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Date: August 22nd 1918

Aug 22nd 1918

Dear Evelyn:

Received your letter of Aug 2nd last night and also one from Isabel so will write a few lines now as it is a week since I last wrote. Your letter is stamped at Kearney Aug 6th so it was only about 15 days coming. I wonder if you have received letters I wrote dated June 9th and 16th also 28th. Do not think you have mentioned any of them. You might let me know.

I have been on duty as usual lately and little out of the ordinary to report. Yesterday and today have been very hot about the hottest so far this year. However the work I am doing lets me off easy in that respect. Last night was very clear and we could see the planes thousands of feet up at midnight by the light of the moon. My last day off duty I got a pass and walked back to a small place behind the line. Not much to see there except shops. However I was able to get a few things and it is also a treat to see what the country looks like. Bought a few fresh grapes and a pear. It was medium size and cost 7d or 14 cents. At the rate of 55 cents a lb. Some price but it was a taste anyway. It is too early for them yet. Ripe tomatoes are now to be bought for about 50 cts per lb. They are not afraid to ask enough as they know they can easily sell everything.

Most of the grain is cut and some is being threshed. One place they had a horse in a tread-power machine. The old men and the women do the work. Some have binders but most cut with cradle and the girls bind it up. In many places barbed wire runs in all directions through the fields and binders could not be used anyway. While the place is several miles back shells drop in the locality but the people have become used to them.

Have not heard from Elizabeth lately so probably I will get a letter one of these days telling me what she will be doing.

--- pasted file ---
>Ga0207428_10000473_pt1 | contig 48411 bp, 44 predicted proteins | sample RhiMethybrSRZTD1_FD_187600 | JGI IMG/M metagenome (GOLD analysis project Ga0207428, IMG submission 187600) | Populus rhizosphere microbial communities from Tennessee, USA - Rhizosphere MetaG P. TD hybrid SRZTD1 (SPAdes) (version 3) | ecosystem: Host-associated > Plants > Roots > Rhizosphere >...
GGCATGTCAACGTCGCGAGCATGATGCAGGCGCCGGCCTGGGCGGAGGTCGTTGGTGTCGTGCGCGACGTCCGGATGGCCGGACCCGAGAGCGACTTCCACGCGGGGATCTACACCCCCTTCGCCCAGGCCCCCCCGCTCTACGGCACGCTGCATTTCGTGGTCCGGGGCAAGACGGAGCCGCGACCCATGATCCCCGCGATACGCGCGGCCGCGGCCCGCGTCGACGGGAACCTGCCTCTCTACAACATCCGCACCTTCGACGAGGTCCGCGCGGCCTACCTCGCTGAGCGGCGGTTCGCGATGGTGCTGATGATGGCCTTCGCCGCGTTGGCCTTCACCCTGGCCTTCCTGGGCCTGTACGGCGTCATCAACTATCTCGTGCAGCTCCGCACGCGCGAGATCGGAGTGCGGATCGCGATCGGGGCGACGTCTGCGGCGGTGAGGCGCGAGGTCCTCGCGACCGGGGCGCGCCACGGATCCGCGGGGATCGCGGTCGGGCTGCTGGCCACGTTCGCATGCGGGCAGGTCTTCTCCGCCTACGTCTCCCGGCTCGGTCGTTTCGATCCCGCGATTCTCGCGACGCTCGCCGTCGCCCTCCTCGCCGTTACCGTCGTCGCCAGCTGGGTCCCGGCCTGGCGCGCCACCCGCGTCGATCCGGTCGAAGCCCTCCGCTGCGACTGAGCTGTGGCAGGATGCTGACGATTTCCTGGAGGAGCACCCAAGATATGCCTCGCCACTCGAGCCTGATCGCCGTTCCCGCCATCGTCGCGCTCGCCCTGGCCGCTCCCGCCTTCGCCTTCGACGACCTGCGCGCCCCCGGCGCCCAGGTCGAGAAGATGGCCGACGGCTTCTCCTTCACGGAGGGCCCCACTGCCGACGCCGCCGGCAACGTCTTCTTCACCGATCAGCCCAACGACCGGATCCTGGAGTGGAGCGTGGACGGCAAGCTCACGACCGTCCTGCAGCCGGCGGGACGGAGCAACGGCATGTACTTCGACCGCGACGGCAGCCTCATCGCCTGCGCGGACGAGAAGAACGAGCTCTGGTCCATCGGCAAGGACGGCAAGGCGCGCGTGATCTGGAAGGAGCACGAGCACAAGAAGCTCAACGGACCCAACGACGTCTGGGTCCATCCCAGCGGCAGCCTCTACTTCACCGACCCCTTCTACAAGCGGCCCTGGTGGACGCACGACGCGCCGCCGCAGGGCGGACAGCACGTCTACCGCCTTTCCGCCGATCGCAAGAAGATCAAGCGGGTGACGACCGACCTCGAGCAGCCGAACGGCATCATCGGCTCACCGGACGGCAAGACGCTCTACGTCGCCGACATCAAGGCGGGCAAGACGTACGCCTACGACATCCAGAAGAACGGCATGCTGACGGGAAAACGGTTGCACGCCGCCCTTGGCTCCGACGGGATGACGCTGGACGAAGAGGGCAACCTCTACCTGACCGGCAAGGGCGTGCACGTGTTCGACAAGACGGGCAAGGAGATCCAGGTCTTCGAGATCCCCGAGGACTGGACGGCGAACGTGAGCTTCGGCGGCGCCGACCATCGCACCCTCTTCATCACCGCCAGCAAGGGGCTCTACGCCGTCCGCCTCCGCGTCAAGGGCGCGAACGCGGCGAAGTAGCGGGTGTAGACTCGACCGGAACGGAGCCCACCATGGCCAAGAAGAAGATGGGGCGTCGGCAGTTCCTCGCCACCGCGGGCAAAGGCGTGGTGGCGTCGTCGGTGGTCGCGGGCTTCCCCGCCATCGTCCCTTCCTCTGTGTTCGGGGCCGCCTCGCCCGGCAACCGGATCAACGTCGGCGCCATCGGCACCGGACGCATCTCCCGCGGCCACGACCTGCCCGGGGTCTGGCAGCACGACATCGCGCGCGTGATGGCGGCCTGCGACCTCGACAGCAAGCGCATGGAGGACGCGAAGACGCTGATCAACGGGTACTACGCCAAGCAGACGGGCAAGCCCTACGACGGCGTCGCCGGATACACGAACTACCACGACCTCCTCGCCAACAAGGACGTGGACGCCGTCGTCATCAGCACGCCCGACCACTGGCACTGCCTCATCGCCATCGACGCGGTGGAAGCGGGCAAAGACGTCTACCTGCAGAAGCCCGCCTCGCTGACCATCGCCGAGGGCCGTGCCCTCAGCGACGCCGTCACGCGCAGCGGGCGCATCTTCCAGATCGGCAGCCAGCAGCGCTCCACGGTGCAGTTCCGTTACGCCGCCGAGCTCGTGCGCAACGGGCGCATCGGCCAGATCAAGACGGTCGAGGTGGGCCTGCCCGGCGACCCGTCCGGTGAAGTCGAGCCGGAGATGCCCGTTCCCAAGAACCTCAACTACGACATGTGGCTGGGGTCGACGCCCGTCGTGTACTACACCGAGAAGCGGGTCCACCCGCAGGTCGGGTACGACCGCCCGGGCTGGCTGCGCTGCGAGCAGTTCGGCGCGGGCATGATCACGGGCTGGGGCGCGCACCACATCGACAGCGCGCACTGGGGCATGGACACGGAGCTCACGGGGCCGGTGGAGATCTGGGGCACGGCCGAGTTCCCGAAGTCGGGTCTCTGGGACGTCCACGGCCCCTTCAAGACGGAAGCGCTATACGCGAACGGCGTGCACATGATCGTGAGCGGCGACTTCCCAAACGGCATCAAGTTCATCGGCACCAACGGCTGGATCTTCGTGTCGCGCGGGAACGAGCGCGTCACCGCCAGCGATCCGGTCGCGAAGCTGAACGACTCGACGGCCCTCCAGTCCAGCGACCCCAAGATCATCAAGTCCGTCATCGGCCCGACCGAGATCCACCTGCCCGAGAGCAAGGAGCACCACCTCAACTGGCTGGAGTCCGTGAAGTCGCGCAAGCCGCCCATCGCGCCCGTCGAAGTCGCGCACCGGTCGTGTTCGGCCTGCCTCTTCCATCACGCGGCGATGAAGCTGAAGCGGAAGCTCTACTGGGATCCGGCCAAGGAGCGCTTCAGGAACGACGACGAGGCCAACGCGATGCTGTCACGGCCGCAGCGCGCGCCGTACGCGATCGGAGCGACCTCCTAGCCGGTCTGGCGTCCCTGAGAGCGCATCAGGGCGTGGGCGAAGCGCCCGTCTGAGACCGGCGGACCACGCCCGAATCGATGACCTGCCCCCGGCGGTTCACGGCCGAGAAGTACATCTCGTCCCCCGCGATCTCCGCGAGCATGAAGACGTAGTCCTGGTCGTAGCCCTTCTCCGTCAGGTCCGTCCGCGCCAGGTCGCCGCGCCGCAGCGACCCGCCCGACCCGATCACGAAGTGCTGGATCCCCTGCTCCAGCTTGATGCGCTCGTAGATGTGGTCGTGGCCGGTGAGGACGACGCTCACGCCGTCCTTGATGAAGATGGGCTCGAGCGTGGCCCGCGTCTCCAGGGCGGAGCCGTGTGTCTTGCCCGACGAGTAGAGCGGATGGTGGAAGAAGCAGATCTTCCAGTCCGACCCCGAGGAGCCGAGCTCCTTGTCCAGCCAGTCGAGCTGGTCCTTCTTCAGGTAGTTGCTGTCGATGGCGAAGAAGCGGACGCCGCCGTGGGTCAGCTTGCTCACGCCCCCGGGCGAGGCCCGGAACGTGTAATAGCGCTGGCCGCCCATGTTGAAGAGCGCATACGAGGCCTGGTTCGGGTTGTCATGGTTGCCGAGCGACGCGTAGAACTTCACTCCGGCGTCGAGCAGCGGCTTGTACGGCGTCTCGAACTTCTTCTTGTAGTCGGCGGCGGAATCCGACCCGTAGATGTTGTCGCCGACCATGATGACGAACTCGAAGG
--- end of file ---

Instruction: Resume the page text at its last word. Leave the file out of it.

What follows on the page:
So the poor dog did not recover. Too bad. What reason could anyone have for shooting at him. The other camp had quite a time apparently with their visitor but I suppose that is one of the pleasures of camp life.

So you felt the frost in Ontario too. Some time of year to have it. They also had frost in the West but while the wheat was affected other grains were not. I suppose it would only be in spots anyway.

Many thanks for the last box sent. It has not arrived yet but it is the only one to come now as I think I have received all the others. Probably you did not get my letter acknowledging some of them.

In a letter from Isabel she mentions about Roy speaking about the application papers I have put in. Hope he doesn't tell everybody as so far I have made no progress and it is indefinite anyway and a long way off. You have my letter by this time explaining. Did not expect it would be travelling around so soon but it is about the way when you don't want it to.

In reference to my account in account in London P.O. Savings Bank I have withdrawn one pound and the interest has been added to the end of 1917 4s-4d so the balance is now £17-4-4. Also have a balance in my paybook of about $70.00 which I can draw when going on leave. We get paid 40 Francs a month now which is about $8.00 but that is about enough to get what we need. Let me know if you hear from Elizabeth although I expect she will let me know what she is doing. I may be able to get my leave about the time she gets to France if she comes right over. Do not expect my turn for leave will come for about three months yet although it may be sooner. I have not heard from anyone who was in the recent Canadian advance. Expect Smyth was there and I may hear from him one of these days. The bunch that Foote is with were also there but so far we have not heard any details of the fighting.

I think this is about all the news I have at the present time. Will be writing again soon.

Hope you are all well and with love.

Your brother

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